I had a total lightning bolt, epiphany moment today. I was taking part in a couple of wonderful conversations in one of my favorite private Facebook groups. One beautiful mama is struggling with postpartum depression. The love and support that flowed from the other women was almost palpable. And it came up more than once how we all wished we were closer so we could physically help this mother instead of just give her "virtual" support. The word "tribe" and "commune" came up and I was moved to tears.
I know that very recently I put forth the idea that maybe parenting isn't all that hard, and that we make a lot of the difficulty ourselves. I still think that is true. But I also think that parenting - especially mothering - is really, REALLY hard in the modern world. Especially in the first months and years when our babies are tiny and depend on others for EVERYTHING.
A few neighborhood friends had babies recently and we chatted a few times in the first few months. Most of them were not first-time moms. One couple admitted that they questioned their sanity in adding another person to their family. I could completely understand where they were coming from. I flat out told the mom that the newborn months are all about survival. Especially when you have older children. It's just the truth.
I have had a refrain in my head lately and it is, "The way we live is just not natural." We long for our tribe. I remember saying those exact words to my mother on the phone when Gerry was a newborn. I have a dream of starting a commune with like-minded families. It's like my own personal utopia. Let me tell you, I have not found a mom yet who thought I was crazy for this idea. Every single one of them either wants to sign up and join my commune or says, "oh yeah, I've thought of joining one too!"
Men seem to be a little more hesitant. And I really think it's because they don't sense the urgency of our need. I know my husband doesn't. And here is where a positive attitude may actually be detrimental. Because I *do* love my life and have really embraced every step of our path so far, it's difficult for my husband to understand the depth of my need - for sisters surrounding me and other children mingling with ours. For someone to talk to. For more hands to help with food and other everyday activities. For camaraderie. For the natural flow of sharing life with others.
I love the neighborhood we live in now. And we've been building up our own support network here: people to check in on our cats when we're away, and friends who bring me soup when I'm sick, lots of neighborhood kids that we play at the park with and have awesome parties with, a neighbor who is like Marisol's third grandmother. And I've learned a lot about how I can build up a supportive network - mostly by giving myself. Because the more I give the more I receive in return.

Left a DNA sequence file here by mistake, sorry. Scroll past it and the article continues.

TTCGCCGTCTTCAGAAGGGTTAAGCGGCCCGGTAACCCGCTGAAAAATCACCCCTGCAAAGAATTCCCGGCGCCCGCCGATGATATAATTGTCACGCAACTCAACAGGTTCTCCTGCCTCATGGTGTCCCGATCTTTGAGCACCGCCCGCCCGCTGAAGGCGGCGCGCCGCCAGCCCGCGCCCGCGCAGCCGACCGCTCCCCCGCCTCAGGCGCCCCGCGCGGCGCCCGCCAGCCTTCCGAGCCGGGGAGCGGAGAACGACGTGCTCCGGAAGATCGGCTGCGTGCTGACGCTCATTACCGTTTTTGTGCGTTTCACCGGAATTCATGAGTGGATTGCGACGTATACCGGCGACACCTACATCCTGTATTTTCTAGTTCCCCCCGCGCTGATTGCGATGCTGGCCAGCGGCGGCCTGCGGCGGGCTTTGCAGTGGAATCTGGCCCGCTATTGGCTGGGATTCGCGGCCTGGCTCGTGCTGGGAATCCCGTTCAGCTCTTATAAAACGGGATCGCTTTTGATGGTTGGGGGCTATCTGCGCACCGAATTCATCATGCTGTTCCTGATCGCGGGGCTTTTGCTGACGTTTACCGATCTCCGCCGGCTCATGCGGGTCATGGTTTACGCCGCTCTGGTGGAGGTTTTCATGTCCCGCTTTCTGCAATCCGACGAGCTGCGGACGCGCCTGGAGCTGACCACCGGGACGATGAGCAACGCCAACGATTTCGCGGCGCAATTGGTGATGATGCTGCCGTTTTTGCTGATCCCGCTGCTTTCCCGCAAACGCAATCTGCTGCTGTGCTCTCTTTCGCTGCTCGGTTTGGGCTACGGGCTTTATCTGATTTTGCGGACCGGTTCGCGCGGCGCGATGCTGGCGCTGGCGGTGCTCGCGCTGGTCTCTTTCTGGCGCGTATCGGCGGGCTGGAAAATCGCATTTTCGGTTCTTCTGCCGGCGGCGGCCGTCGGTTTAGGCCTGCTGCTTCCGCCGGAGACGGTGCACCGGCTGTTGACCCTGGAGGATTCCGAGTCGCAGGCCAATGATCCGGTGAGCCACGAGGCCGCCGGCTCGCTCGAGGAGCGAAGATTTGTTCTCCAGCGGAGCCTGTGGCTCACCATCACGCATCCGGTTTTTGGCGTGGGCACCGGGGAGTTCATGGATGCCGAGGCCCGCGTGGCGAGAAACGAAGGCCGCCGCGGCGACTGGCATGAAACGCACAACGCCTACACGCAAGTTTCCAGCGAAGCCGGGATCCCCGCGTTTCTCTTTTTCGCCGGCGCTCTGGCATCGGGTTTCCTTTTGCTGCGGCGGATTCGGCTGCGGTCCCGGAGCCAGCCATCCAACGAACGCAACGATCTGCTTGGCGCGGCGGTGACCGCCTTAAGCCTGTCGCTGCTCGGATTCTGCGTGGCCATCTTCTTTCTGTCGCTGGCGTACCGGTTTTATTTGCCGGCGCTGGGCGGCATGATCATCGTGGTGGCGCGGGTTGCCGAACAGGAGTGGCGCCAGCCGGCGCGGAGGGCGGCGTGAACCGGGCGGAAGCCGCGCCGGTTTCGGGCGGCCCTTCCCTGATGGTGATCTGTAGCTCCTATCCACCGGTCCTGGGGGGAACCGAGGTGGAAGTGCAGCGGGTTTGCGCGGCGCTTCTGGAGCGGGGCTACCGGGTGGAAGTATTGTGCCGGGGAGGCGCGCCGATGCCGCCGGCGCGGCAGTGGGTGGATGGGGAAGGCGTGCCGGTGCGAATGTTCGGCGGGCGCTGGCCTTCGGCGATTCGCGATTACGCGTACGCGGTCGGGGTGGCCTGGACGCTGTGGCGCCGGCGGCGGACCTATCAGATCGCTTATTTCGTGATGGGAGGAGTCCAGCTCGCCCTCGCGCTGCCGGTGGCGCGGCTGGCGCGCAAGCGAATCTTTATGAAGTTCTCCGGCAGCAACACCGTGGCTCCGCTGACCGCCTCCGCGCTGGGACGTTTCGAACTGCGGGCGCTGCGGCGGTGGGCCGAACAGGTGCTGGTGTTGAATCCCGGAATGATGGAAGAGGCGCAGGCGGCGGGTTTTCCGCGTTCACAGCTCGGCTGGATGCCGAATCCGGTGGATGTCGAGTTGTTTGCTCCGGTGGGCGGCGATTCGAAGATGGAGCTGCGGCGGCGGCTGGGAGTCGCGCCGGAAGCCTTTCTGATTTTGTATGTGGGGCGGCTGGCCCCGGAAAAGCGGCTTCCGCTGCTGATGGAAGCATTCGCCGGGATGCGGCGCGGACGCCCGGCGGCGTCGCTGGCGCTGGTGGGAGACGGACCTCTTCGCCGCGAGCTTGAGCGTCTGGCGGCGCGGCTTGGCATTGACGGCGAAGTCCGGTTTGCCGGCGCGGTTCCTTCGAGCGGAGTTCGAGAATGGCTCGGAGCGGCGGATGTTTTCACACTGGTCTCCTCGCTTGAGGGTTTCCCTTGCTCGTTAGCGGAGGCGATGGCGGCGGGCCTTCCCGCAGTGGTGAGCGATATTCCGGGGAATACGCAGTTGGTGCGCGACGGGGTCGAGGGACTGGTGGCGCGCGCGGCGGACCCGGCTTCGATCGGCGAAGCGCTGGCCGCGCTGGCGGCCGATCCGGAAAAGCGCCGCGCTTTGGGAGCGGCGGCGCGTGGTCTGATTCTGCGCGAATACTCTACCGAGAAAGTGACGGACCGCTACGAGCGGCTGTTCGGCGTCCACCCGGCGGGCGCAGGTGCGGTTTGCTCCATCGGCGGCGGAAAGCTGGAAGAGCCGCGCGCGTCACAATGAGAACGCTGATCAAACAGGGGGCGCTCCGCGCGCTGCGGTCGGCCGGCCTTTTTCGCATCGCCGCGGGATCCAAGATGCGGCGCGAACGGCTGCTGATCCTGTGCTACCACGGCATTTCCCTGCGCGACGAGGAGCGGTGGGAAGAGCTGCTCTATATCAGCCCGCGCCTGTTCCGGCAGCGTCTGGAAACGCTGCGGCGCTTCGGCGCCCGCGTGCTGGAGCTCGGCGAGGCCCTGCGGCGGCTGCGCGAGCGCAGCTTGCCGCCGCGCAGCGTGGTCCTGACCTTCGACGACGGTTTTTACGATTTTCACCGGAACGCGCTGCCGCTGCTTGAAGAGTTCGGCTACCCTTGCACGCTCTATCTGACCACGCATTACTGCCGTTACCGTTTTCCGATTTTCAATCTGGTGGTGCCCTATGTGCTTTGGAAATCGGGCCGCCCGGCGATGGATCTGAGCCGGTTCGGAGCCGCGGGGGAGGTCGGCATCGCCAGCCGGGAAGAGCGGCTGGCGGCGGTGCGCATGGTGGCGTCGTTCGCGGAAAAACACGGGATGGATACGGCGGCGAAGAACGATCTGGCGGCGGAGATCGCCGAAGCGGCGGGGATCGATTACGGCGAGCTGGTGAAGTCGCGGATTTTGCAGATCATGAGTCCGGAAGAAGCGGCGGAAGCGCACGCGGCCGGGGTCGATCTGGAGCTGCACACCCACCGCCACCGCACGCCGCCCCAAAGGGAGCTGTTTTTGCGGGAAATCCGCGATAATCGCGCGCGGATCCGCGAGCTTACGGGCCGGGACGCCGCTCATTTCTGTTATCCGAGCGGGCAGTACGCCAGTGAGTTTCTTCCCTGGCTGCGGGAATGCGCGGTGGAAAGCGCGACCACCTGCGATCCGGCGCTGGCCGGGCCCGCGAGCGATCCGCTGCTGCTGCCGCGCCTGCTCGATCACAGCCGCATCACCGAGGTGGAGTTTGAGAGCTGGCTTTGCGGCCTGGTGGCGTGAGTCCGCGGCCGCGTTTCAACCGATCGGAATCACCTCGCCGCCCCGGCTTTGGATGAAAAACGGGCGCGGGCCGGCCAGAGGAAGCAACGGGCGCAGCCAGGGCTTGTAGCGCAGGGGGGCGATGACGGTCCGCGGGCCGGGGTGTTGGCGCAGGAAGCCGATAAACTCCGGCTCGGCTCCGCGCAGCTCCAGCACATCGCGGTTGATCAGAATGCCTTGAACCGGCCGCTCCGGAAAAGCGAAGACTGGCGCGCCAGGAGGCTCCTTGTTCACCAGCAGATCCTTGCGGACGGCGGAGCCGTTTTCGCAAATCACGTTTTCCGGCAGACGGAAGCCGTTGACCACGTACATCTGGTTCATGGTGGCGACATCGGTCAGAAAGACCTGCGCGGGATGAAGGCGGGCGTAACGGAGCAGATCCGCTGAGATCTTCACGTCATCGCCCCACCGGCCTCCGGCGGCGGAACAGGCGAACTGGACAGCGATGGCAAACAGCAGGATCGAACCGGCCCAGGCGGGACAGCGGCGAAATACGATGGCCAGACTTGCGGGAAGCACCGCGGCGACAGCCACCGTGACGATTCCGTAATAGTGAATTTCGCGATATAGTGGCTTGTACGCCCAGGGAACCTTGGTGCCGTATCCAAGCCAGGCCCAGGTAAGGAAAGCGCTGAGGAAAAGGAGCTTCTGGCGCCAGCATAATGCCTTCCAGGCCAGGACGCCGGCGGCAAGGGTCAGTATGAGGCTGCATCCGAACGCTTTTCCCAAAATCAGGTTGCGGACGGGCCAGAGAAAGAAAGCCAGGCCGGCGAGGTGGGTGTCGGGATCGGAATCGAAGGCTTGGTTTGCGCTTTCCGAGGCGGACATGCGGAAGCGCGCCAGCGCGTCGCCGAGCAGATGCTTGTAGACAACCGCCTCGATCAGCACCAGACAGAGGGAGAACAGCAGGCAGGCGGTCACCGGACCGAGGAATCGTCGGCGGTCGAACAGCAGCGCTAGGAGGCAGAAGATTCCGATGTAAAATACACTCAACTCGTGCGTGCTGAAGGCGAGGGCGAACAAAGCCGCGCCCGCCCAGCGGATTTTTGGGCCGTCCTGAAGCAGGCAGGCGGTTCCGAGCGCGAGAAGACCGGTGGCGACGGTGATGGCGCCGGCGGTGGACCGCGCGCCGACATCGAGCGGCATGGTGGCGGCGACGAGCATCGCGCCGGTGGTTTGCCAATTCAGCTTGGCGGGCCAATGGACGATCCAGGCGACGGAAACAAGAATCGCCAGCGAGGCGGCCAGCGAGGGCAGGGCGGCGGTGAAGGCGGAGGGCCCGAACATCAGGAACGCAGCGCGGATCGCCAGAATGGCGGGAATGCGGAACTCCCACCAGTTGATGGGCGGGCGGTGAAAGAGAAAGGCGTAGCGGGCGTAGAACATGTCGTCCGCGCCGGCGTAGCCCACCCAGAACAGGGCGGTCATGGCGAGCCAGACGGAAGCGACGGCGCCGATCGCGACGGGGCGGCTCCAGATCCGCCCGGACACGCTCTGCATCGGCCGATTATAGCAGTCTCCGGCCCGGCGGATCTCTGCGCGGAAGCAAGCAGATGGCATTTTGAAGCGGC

Ideally we have our "tribe" established before we have children. People who live close to their families often already have a great foundation. But many women (and some men) find themselves very lonely when they bring home their first (or second, or third, or...) baby. Perhaps it is because we are so busy reveling in our freedom and independence when we are young adults and first married. I know I loved our first few years of marriage. We explored, traveled, shopped, worked, played, and relished our time together, just us. We got to see the world through our eyes as a new family. It was wonderful.
Then BAM. We had a little baby and a whole new world opened up before our very eyes. We were responsible for this new little soul, who was completely dependent on us - and it was overwhelming and a little scary. When our first was just over one year old, we moved away from both of our families and struck out on our own. I was without a tribe.
This is true for so many mothers. They are home alone with 1 or 2 (or 5 or 6) children with very little support.
So I was thinking through all of these things this morning when it hit me.
At a time when many mothers (or fathers) are really needing help themselves, children are pushed to be "independent" before they are ready.
Whoa. There *has* to be a link there. Subconsciously how many moms are realizing they just can't do it all alone... and then they turn around and try to make their kids do "it" (whatever "it" may be) themselves? The lack of support given to mothers becomes a weight that is shifted to children, as we all try to cope with our (relatively) new "nuclear" way of living.